George Washington Papers

To George Washington from Benjamin Harrison, Sr., 6 May 1780

Virga Richmond May 6th-10 1780

My Dear Sir,

I have not had the pleasure of a line from you since your favor in Novr last, which leads me to conclude that my several letters from Wmsburg in that month and the succeeding one never reach’d you, tho’ they were deliver’d to the post master by my own servant: since that period nothing has come to my knowledge till now worthy your notice, or I should most certainly have communicated it.

I have been at this place six Days without being able to do any business for want of members, this negligence is unpardonable at all times but in the presant critical situation of our affairs to the southward is highly criminal; I have been favor’d with the right of some Letters to our Govr of the 16th ulto forwarded to him by the Govr of N. Carolina informing him that Govr Rutledge with three of this Council have left Charlestown that in case of that towns falling into the hands of the Enemy government may go on, Gadsden is chosen Lieutenant Govr and left in the Town with five of the council, this measure was thought the more necessary as Colo. Washington with the light horse had been compleatly surprised by the Enemy a few Days before which tho’ we are told his loss did not exceed thirty men and horses and six waggons with their teams loaded with baggage has been attended with perhaps fatal consiquences, it has laid the country thirty five miles above the town open to them, given them an opportunity of crossing Cooper river, and I fear by the postscript of Govr Nashes letter has enabled them to take post on that river opposite to the town, which so effectually cuts off the communication with the country that if that post is not forced, it must in time surrender for want of provision, what store of that they have is uncertain, a letter from Colo. Parker says they have full four Months; the Colo. (tho’ his Letter is dated just before this unluckey affair) seems to be in high spirits and thinks it impossible that they should be able to force the works, the Ships that pass’d the fort had done nothing, but I fear they will now with the assistance of the troops on this side the river force a passage up it, in which case reliefe will be impracticable and our brave fellows deliver’d up to captivity, N. Carolina we are told is exerting itself to prevent this fatal blow we shall, (that is the assembly when it gets together) follow the good example, but with what success time must discover. The French and Spaniards have fine fleets and armies in the west indies why don’t they assist us—The Indians are doing much mischief in our back country, and our good Neighbours of P. are not much averse to joining them; Heaven deliver me from the Government of a R. a M. a P. and a P—— C—— There are several other subjects that I wish to give my opinion on, and on which I [should like] to know yours, but I dare trust nothing of the sort by the post, suffice for the present to say that British Gold I fear will do what their army could not; be this as it may I shall at all times and in all circumstances be your affect. & most Obedt Servt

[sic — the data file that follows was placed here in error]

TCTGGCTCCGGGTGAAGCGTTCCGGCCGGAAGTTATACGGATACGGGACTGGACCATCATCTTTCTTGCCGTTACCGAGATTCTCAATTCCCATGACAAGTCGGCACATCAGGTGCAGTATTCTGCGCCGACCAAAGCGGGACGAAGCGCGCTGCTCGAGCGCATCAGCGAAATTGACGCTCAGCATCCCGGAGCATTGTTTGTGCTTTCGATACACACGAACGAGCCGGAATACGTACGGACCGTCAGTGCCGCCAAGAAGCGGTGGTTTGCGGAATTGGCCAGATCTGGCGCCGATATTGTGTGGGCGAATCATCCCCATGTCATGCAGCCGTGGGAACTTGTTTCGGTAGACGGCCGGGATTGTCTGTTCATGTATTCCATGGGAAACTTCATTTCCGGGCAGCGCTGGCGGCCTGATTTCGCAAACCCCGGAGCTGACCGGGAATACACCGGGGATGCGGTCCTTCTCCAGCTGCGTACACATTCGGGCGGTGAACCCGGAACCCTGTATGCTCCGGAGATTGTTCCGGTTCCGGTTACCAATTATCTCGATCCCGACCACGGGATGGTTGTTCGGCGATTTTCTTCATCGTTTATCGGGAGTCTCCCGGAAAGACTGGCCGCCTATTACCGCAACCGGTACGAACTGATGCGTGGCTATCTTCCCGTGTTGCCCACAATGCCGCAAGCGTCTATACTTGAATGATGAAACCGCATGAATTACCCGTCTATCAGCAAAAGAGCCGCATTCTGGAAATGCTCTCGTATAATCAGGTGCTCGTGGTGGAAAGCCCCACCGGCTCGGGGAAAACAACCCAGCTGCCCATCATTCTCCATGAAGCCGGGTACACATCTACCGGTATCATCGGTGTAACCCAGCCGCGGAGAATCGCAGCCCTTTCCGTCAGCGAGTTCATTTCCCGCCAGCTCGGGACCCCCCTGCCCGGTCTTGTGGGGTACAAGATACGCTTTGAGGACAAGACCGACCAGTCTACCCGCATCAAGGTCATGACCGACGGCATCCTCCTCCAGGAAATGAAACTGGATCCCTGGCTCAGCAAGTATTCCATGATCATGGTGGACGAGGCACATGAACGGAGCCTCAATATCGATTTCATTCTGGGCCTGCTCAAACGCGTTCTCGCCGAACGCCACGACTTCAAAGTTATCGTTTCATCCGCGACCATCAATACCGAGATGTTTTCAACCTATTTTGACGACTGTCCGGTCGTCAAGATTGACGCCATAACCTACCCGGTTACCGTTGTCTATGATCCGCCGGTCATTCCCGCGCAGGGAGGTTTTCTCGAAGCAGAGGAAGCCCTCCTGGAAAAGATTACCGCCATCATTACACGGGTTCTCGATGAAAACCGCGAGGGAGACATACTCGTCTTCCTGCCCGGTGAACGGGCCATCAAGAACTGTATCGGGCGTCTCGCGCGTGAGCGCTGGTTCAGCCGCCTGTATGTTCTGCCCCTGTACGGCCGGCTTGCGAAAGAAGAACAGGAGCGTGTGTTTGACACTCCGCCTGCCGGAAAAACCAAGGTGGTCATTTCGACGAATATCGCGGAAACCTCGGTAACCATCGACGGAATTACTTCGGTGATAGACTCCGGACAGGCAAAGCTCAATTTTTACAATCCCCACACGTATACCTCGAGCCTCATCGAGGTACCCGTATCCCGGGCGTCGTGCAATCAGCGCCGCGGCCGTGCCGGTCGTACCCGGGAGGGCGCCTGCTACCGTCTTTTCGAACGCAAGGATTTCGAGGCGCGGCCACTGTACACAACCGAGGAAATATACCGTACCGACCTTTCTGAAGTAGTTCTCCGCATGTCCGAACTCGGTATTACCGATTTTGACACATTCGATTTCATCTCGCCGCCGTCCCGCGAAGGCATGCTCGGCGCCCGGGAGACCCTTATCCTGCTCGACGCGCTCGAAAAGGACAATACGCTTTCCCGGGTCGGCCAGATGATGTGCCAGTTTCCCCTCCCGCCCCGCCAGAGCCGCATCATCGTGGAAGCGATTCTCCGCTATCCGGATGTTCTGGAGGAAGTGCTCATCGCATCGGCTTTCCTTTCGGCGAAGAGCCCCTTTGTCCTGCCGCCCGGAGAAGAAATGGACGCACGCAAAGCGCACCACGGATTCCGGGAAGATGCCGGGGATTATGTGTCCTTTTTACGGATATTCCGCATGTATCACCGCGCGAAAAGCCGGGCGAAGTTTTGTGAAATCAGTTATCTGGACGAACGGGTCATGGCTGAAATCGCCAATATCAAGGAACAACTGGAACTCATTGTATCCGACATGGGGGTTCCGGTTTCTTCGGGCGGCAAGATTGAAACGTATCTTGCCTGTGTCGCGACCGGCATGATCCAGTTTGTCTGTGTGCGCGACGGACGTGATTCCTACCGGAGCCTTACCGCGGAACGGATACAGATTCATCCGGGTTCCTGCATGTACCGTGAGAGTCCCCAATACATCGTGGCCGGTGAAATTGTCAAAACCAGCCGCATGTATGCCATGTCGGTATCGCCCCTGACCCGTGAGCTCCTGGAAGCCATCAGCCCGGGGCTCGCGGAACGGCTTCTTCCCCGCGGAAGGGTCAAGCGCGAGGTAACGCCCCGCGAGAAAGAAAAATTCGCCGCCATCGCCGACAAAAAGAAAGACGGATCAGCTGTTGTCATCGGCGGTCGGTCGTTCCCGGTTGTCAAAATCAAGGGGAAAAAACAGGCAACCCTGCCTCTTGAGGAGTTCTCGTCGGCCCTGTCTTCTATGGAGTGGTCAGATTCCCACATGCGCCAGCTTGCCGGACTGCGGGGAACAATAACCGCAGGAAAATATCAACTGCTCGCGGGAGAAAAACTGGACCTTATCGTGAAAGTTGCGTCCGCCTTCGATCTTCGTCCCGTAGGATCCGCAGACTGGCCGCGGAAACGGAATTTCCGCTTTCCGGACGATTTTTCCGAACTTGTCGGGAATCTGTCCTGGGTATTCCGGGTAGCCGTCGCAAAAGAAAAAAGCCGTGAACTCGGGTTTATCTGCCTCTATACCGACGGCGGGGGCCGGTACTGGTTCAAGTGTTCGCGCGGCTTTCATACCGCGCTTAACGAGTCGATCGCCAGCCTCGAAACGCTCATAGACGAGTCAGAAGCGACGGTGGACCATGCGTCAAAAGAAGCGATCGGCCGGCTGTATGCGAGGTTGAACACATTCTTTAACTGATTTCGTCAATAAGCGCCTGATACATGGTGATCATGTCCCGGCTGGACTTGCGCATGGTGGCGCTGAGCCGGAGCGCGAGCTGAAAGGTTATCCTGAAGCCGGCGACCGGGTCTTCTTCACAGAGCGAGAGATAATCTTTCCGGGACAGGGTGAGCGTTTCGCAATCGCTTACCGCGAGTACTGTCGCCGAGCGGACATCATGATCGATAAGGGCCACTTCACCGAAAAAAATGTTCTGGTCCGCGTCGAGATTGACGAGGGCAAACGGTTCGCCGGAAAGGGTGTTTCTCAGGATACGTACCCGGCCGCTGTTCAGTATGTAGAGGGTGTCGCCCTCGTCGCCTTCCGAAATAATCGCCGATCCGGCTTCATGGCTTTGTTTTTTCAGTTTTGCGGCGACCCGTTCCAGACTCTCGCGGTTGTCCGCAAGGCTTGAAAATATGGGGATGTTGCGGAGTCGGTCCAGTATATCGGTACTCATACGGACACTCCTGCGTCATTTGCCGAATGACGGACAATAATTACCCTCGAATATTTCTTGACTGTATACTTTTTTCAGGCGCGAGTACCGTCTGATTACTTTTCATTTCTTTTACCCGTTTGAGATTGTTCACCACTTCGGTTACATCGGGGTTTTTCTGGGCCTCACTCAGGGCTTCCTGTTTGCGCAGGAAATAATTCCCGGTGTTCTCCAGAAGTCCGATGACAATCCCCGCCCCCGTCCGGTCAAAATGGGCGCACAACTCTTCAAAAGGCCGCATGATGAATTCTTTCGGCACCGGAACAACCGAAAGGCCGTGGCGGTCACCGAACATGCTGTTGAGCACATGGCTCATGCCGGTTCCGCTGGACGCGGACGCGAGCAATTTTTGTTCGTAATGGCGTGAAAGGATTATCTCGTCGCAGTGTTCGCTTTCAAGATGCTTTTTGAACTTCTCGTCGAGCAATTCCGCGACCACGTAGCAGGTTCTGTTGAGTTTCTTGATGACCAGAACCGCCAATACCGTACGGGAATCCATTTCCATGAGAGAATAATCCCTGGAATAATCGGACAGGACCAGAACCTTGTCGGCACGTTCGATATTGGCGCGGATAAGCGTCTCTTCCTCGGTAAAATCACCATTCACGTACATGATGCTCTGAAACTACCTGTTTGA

[10th] no further News from S. Carolina.The horse in S. Carolina were under the command of Gen. Hugar, they lost 20 waggons.

DLC: Papers of George Washington.

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